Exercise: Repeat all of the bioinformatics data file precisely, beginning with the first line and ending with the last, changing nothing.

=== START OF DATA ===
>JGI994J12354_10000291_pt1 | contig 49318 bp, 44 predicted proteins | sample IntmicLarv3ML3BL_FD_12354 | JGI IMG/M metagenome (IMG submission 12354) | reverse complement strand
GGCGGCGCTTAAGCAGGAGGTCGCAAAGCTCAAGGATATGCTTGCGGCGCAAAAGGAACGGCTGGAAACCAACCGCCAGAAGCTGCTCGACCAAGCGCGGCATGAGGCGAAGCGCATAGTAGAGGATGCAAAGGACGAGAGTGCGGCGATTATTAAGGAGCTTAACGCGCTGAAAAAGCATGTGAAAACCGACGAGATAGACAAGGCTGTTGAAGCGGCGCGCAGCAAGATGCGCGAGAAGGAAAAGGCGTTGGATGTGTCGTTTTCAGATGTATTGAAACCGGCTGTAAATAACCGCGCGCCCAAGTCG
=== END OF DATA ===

>JGI994J12354_10000291_pt1 | contig 49318 bp, 44 predicted proteins | sample IntmicLarv3ML3BL_FD_12354 | JGI IMG/M metagenome (IMG submission 12354) | reverse complement strand
GGCGGCGCTTAAGCAGGAGGTCGCAAAGCTCAAGGATATGCTTGCGGCGCAAAAGGAACGGCTGGAAACCAACCGCCAGAAGCTGCTCGACCAAGCGCGGCATGAGGCGAAGCGCATAGTAGAGGATGCAAAGGACGAGAGTGCGGCGATTATTAAGGAGCTTAACGCGCTGAAAAAGCATGTGAAAACCGACGAGATAGACAAGGCTGTTGAAGCGGCGCGCAGCAAGATGCGCGAGAAGGAAAAGGCGTTGGATGTGTCGTTTTCAGATGTATTGAAACCGGCTGTAAATAACCGCGCGCCCAAGTCG